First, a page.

If you "race" these objects down the incline, they would definitely not tie! This is because Newton's Second Law for Rotation says that the rotational acceleration of an object equals the net torque on the object divided by its rotational inertia. (Net torque replaces net force, and rotational inertia replaces mass in "regular" Newton's Second Law.) The net torque on every object would be the same - due to the weight of the object acting through its center of gravity, but the rotational inertias are different. This means that the solid sphere would beat the solid cylinder (since it has a smaller rotational inertia), the solid cylinder would beat the "sloshy" cylinder, etc. The hoop would come in last in every race, since it has the greatest moment of inertia (resistance to rotational acceleration).

Now, things get really interesting. What if you don't worry about matching each object's mass and radius? In other words, you find any old hoop, any hollow ball, any can of soup, etc., and race them. What happens then? The result is surprising!

It turns out, that if you calculate the rotational acceleration of a hoop, for instance, which equals (net torque)/(rotational inertia), both the torque and the rotational inertia depend on the mass and radius of the hoop. This means that both the mass and radius cancel in Newton's Second Law - just like what happened in the falling and sliding situations above! (The mathematical details are a little complex, but are shown in the table below) This means that all hoops, regardless of size or mass, roll at the same rate down the incline! The same is true for empty cans - all empty cans roll at the same rate, regardless of size or mass. However, every empty can will beat any hoop! All solid spheres roll with the same acceleration, but every solid sphere, regardless of size or mass, will beat any solid cylinder! Cool, huh?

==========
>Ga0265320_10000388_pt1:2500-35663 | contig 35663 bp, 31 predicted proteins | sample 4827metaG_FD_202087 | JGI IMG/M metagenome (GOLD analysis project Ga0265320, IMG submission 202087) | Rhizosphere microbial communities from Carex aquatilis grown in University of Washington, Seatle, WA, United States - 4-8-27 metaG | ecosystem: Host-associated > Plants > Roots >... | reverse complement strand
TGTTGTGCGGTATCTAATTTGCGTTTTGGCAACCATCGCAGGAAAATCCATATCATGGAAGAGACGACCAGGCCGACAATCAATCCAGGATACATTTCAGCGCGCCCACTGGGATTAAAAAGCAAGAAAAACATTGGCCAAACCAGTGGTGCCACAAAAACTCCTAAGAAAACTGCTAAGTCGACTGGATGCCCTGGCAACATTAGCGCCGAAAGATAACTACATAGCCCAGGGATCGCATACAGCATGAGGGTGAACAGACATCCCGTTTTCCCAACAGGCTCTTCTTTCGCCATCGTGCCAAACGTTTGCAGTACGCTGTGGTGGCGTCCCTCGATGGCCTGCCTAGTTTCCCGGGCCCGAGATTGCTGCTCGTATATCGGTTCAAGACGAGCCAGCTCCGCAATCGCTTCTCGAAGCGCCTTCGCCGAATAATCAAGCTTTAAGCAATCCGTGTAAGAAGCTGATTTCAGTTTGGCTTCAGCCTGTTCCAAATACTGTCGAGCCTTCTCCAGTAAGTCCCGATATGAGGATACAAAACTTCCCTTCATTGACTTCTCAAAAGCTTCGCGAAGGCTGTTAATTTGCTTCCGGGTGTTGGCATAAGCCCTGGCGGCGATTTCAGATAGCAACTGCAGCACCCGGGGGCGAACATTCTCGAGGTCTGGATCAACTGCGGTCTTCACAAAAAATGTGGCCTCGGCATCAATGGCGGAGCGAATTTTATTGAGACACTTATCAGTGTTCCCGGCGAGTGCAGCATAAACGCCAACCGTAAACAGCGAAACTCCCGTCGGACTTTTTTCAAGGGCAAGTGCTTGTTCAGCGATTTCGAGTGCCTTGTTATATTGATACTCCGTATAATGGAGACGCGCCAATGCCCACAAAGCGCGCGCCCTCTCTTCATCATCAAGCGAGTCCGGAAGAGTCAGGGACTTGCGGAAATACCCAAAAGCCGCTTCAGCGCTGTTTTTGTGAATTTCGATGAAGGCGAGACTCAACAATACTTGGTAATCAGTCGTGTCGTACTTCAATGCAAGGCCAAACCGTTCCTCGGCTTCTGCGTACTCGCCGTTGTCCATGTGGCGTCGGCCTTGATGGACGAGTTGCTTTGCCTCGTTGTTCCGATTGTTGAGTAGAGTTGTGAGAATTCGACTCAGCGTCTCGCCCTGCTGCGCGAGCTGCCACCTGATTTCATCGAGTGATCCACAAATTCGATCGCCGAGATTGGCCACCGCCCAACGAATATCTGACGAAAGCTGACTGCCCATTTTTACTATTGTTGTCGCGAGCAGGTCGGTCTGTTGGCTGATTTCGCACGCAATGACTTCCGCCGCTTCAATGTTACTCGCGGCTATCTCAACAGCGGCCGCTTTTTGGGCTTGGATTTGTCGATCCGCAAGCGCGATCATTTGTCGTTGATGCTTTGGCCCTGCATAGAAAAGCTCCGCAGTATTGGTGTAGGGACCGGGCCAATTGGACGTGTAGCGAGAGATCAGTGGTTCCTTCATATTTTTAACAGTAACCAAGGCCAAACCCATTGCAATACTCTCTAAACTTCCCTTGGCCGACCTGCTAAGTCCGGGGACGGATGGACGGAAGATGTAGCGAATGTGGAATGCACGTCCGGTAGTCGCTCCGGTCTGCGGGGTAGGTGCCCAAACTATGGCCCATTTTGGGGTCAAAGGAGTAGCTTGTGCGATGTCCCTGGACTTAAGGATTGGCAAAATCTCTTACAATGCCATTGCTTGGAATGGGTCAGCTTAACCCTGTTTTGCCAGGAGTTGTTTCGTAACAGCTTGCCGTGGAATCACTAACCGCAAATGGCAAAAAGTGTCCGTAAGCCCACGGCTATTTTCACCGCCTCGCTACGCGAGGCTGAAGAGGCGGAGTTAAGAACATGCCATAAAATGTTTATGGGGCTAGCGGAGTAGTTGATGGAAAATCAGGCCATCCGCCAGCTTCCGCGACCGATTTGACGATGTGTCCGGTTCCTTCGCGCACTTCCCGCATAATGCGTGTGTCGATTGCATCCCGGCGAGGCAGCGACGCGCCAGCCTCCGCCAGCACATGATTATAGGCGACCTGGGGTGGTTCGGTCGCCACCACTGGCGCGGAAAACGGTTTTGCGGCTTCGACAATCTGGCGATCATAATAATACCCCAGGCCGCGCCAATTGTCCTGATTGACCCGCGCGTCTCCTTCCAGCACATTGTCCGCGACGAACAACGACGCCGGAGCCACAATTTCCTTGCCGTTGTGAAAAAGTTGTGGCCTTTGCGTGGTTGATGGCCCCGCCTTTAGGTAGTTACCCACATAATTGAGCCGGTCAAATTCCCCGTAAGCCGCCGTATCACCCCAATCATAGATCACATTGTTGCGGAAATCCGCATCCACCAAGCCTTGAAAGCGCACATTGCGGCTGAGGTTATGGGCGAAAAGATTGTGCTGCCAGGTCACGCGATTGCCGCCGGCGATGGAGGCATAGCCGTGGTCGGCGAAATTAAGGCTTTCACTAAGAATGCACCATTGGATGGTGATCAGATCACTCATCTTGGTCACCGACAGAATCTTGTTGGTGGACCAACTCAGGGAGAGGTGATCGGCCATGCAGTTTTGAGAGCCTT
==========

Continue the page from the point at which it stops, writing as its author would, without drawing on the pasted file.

A circular object of mass m is rolling down a ramp that makes an angle theta with the horizontal. The weight, mg, of the object exerts a torque through the object's center of mass. The object rotates about its point of contact with the ramp, so the length of the lever arm equals the radius of the object.

rolling on a ramp diagram

Now, the component of the object's weight perpendicular to the radius is shown in the diagram at right. This means that the torque on the object about the contact point is given by:

and the rotational acceleration of the object is:

where I is the moment of inertia of the object. Now the moment of inertia of the object = kmr2, where k is a constant that depends on how the mass is distributed in the object - k is different for cylinders and spheres, but is the same for all cylinders, and the same for all spheres. The rotational acceleration, then is:

rotational acceleration equation

So, the rotational acceleration of the object does not depend on its mass, but it does depend on its radius. However, we are really interested in the linear acceleration of the object down the ramp, and:

linear acceleration equation

This result says that the linear acceleration of the object down the ramp does not depend on the object's radius or mass, but it does depend on how the mass is distributed. Therefore, all spheres have the same acceleration on the ramp, and all cylinders have the same acceleration on the ramp, but a sphere and a cylinder will have different accelerations, since their mass is distributed differently. All spheres "beat" all cylinders. All cylinders beat all hoops, etc.

components of weight diagram

last update April 21, 2008 by JL Stanbrough